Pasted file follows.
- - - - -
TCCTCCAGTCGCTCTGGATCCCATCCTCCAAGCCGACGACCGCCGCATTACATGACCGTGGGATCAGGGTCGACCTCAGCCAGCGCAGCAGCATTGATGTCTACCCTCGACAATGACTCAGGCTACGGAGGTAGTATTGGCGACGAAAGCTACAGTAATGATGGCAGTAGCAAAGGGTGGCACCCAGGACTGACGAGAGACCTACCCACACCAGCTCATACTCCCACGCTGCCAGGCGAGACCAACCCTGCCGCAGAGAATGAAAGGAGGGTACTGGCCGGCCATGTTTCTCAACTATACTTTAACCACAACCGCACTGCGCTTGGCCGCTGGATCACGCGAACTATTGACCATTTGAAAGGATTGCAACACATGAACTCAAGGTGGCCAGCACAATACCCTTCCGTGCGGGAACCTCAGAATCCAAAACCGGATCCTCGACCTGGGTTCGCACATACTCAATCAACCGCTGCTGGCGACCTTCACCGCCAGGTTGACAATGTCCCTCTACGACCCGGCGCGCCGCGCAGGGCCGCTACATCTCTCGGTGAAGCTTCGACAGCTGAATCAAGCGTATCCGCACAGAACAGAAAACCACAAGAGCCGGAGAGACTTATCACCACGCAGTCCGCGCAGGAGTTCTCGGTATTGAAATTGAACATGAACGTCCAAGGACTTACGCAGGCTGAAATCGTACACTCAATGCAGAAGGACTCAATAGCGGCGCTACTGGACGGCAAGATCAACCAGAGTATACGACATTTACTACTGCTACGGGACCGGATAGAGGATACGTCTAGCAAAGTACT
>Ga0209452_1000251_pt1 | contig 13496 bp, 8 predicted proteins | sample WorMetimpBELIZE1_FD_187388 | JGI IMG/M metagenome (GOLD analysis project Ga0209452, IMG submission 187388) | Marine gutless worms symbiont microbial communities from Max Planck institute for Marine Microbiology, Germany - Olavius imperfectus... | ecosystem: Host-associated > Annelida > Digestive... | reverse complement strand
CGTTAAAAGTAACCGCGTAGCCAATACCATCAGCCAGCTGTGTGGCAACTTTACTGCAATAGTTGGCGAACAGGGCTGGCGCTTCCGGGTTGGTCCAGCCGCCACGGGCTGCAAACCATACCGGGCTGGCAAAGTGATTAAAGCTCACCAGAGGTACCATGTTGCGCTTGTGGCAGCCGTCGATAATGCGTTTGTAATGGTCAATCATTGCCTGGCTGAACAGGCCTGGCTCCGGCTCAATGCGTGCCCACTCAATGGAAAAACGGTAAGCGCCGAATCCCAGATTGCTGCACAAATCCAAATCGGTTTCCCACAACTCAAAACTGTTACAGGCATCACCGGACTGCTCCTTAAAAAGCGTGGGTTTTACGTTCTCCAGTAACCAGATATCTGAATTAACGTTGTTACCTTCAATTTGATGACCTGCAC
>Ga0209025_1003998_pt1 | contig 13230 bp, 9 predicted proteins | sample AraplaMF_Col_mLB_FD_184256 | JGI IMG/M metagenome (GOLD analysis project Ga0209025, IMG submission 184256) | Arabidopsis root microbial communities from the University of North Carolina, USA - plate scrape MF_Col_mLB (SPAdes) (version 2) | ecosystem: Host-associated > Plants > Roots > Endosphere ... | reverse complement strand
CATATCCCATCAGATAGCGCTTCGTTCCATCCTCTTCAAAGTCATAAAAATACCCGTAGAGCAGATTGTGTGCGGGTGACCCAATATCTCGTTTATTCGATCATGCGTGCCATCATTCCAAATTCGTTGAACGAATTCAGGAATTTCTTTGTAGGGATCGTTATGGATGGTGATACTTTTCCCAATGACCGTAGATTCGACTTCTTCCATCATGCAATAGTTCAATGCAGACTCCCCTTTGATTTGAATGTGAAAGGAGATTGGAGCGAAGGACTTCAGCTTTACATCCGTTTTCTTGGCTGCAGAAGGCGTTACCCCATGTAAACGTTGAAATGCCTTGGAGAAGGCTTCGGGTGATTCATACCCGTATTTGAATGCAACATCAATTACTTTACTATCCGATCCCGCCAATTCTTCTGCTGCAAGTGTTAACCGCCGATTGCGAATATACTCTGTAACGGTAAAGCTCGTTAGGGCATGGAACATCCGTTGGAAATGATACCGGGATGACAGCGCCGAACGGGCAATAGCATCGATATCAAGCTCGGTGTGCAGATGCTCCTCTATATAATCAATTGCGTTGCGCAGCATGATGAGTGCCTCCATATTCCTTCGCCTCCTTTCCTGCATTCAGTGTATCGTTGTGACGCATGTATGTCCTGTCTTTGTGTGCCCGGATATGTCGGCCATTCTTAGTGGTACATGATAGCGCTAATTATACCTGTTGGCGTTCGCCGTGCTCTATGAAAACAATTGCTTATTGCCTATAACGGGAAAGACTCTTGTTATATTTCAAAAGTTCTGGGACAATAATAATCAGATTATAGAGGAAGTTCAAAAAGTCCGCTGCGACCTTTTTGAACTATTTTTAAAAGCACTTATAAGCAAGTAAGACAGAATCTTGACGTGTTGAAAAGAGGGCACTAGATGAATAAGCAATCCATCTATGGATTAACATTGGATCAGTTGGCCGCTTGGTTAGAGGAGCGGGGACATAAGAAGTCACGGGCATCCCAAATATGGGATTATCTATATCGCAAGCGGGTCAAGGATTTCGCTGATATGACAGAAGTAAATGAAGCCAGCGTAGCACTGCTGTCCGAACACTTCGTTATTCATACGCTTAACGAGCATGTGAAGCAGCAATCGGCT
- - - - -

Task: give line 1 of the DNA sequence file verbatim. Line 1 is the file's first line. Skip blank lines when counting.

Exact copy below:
TCCTCCAGTCGCTCTGGATCCCATCCTCCAAGCCGACGACCGCCGCATTACATGACCGTGGGATCAGGGTCGACCTCAGCCAGCGCAGCAGCATTGATGTCTACCCTCGACAATGACTCAGGCTACGGAGGTAGTATTGGCGACGAAAGCTACAGTAATGATGGCAGTAGCAAAGGGTGGCACCCAGGACTGACGAGAGACCTACCCACACCAGCTCATACTCCCACGCTGCCAGGCGAGACCAACCCTGCCGCAGAGAATGAAAGGAGGGTACTGGCCGGCCATGTTTCTCAACTATACTTTAACCACAACCGCACTGCGCTTGGCCGCTGGATCACGCGAACTATTGACCATTTGAAAGGATTGCAACACATGAACTCAAGGTGGCCAGCACAATACCCTTCCGTGCGGGAACCTCAGAATCCAAAACCGGATCCTCGACCTGGGTTCGCACATACTCAATCAACCGCTGCTGGCGACCTTCACCGCCAGGTTGACAATGTCCCTCTACGACCCGGCGCGCCGCGCAGGGCCGCTACATCTCTCGGTGAAGCTTCGACAGCTGAATCAAGCGTATCCGCACAGAACAGAAAACCACAAGAGCCGGAGAGACTTATCACCACGCAGTCCGCGCAGGAGTTCTCGGTATTGAAATTGAACATGAACGTCCAAGGACTTACGCAGGCTGAAATCGTACACTCAATGCAGAAGGACTCAATAGCGGCGCTACTGGACGGCAAGATCAACCAGAGTATACGACATTTACTACTGCTACGGGACCGGATAGAGGATACGTCTAGCAAAGTACT